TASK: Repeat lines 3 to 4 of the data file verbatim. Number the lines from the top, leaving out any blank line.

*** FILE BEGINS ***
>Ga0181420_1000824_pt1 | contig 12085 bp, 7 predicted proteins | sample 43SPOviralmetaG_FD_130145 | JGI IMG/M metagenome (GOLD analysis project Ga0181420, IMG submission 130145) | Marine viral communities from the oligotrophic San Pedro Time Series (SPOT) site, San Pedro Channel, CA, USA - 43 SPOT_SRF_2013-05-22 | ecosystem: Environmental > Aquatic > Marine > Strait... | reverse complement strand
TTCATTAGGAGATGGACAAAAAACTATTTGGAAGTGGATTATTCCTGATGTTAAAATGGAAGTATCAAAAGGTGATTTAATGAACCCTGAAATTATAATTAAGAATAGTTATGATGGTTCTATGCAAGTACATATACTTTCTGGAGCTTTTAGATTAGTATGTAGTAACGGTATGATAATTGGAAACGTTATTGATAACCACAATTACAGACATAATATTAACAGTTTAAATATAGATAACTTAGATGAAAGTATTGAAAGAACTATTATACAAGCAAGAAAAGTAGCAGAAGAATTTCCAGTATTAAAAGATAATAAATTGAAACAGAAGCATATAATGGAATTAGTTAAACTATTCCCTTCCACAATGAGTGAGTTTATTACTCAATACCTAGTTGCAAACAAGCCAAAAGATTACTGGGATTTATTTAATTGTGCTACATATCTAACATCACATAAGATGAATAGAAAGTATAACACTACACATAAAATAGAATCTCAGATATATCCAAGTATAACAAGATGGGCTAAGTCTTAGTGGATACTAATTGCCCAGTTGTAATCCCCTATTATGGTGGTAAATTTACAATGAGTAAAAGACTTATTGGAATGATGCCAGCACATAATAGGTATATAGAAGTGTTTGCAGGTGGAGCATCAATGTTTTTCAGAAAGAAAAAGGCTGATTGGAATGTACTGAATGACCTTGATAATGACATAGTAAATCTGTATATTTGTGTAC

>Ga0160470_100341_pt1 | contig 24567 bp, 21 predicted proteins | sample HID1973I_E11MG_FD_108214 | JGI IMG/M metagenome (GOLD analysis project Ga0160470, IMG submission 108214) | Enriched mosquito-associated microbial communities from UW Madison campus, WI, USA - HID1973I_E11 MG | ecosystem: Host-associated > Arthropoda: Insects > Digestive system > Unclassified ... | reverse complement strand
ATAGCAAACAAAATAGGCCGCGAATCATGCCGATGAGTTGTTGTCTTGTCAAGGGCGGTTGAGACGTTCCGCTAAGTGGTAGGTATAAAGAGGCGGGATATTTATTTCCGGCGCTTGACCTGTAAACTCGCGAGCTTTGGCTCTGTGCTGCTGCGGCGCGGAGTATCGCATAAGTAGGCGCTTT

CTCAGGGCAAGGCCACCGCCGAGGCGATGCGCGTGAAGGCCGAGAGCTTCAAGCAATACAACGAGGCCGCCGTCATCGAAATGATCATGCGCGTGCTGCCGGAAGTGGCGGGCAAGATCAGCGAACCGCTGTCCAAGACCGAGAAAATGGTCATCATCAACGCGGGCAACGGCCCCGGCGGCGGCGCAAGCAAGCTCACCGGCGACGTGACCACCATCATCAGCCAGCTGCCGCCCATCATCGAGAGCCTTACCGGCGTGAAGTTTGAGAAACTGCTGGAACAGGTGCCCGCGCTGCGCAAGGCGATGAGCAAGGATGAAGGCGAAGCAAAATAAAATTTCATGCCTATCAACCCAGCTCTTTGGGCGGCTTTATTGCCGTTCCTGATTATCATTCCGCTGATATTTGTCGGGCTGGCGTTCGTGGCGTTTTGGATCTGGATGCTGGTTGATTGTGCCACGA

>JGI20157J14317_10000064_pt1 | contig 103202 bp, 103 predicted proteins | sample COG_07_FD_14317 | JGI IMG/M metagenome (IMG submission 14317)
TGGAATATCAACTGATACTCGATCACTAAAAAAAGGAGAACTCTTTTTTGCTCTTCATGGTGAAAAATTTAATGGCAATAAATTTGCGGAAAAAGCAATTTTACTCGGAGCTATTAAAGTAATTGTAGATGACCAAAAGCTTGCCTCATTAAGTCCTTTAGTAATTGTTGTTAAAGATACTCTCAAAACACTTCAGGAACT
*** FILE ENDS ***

>Ga0160470_100341_pt1 | contig 24567 bp, 21 predicted proteins | sample HID1973I_E11MG_FD_108214 | JGI IMG/M metagenome (GOLD analysis project Ga0160470, IMG submission 108214) | Enriched mosquito-associated microbial communities from UW Madison campus, WI, USA - HID1973I_E11 MG | ecosystem: Host-associated > Arthropoda: Insects > Digestive system > Unclassified ... | reverse complement strand
ATAGCAAACAAAATAGGCCGCGAATCATGCCGATGAGTTGTTGTCTTGTCAAGGGCGGTTGAGACGTTCCGCTAAGTGGTAGGTATAAAGAGGCGGGATATTTATTTCCGGCGCTTGACCTGTAAACTCGCGAGCTTTGGCTCTGTGCTGCTGCGGCGCGGAGTATCGCATAAGTAGGCGCTTT